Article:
December 22

Heart Center experts present at Pediatric Cardiac Intensive Care Society 11th International Meeting

1516PCICS300Intensivists, cardiologists, cardiovascular surgeons, nurses, and outcomes and quality experts from Texas Children’s Heart Center and Baylor College of Medicine served as presenters and moderators during the Pediatric Cardiac Intensive Care Society (PCICS) 11th International Meeting held December 9 through 11 in Houston.


December 22

Surgical Research Day 2016 to feature new poster session

Plans are underway for the sixth annual Edmond T. Gonzales, Jr., Surgical Research Day which will be held on May 6, 2016. At this session, poster authors will have an opportunity to present their research to reviewers as scoring takes place.

December 22

L. E. Simmons Chair in Orthopedics awarded to Dr. John Dormans

Chief of Orthopedics Dr. John Dormans was recently awarded the L.E. Simmons Chair in Orthopedics. Provided by the Houston Endowment in recognition of Simmons, who served as chairman of Texas Children’s Board of Trustees from 2003-2004, the purpose of this chair is to support orthopedic research, education, clinic program development and advocacy at Texas Children’s.

December 22, 2015

122315DirectEnergy640At a December 18 celebration, Texas Children’s Hospital announced a $5 million commitment from Direct Energy to the hospital’s Promise Campaign. The gift will be used to help expand Texas Children’s Heart Center in order to serve more children in the Houston community, Texas and the nation.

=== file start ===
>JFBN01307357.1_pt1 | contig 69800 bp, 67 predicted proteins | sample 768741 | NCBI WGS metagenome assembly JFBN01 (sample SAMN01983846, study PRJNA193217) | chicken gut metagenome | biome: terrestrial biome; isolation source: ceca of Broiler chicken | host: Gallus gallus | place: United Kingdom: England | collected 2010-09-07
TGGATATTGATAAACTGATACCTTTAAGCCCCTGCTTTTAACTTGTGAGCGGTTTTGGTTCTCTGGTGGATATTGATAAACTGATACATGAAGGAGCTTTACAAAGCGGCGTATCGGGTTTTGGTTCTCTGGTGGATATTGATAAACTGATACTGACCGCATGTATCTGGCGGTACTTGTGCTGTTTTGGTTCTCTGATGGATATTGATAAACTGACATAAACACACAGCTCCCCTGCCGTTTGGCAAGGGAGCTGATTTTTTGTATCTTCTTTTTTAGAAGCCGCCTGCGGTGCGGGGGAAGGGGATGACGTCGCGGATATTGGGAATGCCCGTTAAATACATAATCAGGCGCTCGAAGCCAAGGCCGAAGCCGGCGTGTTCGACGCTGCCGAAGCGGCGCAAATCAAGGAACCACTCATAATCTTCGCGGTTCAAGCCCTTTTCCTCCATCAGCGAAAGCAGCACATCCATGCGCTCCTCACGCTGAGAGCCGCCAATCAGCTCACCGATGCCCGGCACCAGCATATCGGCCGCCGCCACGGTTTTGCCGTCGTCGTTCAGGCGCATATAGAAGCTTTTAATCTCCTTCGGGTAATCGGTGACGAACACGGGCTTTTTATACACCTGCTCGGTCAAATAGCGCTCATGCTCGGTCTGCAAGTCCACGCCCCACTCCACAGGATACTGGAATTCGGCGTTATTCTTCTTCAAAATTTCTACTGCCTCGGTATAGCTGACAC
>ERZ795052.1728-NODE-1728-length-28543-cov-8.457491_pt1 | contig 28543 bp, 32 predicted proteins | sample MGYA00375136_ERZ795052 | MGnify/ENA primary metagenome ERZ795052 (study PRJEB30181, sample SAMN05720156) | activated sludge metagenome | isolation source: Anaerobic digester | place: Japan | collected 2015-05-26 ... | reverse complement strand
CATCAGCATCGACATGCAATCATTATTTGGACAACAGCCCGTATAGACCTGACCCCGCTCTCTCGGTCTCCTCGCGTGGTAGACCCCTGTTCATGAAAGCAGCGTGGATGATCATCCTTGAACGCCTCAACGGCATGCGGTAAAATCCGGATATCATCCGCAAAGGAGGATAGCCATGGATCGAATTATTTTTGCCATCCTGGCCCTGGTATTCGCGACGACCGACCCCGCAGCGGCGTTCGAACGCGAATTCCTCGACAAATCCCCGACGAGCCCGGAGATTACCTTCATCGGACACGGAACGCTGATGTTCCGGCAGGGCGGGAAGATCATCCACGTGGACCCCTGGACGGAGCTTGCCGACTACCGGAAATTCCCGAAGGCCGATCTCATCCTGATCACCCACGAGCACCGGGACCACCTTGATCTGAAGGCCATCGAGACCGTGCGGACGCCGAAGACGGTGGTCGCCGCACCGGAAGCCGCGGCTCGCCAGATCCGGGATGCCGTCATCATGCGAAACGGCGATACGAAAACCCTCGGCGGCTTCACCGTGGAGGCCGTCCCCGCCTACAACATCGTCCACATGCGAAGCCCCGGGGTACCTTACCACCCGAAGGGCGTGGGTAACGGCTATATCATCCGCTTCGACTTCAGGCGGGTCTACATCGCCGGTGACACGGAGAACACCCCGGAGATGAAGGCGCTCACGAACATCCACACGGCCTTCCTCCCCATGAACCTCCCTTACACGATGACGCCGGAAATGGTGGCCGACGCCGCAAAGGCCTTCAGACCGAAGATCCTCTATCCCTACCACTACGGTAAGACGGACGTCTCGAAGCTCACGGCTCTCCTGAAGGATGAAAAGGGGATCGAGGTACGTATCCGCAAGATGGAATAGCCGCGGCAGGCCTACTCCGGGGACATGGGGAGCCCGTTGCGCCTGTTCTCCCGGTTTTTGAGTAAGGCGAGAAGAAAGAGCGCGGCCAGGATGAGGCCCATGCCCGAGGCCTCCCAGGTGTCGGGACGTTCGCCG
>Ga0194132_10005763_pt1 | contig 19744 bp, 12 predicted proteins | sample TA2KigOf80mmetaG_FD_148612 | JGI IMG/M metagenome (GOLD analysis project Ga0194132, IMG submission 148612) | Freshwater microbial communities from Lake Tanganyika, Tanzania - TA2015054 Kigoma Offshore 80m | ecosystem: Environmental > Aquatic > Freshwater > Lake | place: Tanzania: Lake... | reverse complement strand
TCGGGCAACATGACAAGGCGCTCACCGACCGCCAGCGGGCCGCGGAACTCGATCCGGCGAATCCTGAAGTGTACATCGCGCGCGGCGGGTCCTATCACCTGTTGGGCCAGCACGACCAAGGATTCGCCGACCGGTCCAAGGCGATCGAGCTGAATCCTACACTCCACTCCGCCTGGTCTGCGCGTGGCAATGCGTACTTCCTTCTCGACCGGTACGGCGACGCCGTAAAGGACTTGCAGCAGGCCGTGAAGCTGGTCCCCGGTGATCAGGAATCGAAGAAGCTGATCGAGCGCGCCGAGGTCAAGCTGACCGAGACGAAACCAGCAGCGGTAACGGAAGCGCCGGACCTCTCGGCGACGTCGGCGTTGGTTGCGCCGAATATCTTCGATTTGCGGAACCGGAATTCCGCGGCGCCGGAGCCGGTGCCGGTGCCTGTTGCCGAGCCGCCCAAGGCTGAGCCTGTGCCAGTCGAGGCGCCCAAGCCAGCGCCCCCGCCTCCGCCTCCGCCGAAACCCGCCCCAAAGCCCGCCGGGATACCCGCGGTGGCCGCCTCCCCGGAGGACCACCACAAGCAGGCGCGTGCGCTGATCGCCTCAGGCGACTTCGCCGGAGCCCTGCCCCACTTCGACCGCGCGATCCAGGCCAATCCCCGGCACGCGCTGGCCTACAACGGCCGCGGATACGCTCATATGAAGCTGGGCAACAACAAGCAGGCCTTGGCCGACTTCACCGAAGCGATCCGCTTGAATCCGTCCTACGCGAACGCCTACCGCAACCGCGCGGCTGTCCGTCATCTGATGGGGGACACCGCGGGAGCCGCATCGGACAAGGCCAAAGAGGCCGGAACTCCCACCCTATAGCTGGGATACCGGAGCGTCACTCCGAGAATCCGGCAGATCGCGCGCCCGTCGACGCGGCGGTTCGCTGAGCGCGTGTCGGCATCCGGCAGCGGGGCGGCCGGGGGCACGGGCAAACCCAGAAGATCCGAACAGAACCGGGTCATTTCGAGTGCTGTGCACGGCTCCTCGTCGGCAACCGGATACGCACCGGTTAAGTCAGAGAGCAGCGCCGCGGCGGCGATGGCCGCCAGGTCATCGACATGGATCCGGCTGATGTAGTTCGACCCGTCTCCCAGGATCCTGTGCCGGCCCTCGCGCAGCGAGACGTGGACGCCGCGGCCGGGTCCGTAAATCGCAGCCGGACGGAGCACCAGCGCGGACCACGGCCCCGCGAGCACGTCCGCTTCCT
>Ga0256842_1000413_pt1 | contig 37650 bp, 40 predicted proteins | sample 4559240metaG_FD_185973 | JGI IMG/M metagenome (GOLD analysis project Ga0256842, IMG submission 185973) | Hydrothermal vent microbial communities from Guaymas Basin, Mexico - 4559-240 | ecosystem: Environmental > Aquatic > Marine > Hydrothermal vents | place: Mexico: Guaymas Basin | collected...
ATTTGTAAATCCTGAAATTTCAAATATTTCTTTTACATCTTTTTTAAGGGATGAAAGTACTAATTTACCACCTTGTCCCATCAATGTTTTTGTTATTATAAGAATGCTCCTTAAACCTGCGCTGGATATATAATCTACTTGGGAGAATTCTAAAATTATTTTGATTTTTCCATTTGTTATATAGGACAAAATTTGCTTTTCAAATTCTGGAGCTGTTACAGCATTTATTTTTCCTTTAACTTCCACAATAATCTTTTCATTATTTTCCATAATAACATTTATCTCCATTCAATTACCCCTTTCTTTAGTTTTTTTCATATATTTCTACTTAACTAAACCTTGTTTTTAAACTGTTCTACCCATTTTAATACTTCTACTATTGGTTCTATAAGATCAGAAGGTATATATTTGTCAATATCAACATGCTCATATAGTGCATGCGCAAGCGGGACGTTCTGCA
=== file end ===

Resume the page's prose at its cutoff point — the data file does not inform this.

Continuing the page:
Direct Energy’s commitment is the largest corporate gift ever made to a Texas Children’s campaign priority. Nearly 200 employees from both institutions gathered at Texas Children’s to celebrate and hear remarks from Mark A. Wallace, president and CEO of Texas Children’s; Michael C. Linn, a member of Texas Children’s Board of Trustees and chair, along with his wife Carol, of the Promise Campaign; and Badar Khan, president and CEO of Direct Energy.

“Direct Energy’s generous support will help ensure Texas Children’s is able to continue to provide highly specialized care to each and every child who comes to us for help – and particularly to those who are the most critically ill and have the most complex needs,” Wallace said.

One of the highest priorities within the Promise Campaign is the expansion of the critical, surgical and emergency care services and facilities at the Texas Medical Center campus, including Texas Children’s Heart Center.

“Texas Children’s is a world-class provider of pediatric care and Direct Energy is proud to join forces with this extraordinary institution and make this meaningful gift,” Khan said. “We know our partnership with Texas Children’s will make a difference in the health and well-being of countless children and families.”

Texas Children’s recently began construction on a new 640,000-square-foot, 19-story pediatric tower. Texas Children’s Heart Center will be expanded and relocated to this pediatric tower to provide complex care more efficiently and serve even more patients. The new facility will also house pediatric intensive care units, cardiovascular intensive care units and operating rooms.

Texas Children’s Heart Center is ranked No. 2 nationally in cardiology and heart surgery by U.S. News & World Report. Each year, Texas Children’s Heart Center specialists see 20,000 patients in outpatient clinics. In 2014, Texas Children’s surgeons performed 900 congenital heart surgeries and 32 heart transplants – more than any other pediatric hospital in the nation. Texas Children’s has also pioneered many of the now-standard cardiac procedures used around the world.

Promise: The Campaign for Texas Children’s Hospital is a comprehensive, $475 million fundraising effort launched in 2014 to help ensure the hospital meets the increasing need for specialized care for Houston’s rapidly growing pediatric community. For more information about the Promise campaign, visit www.texaschildrens.org/promise.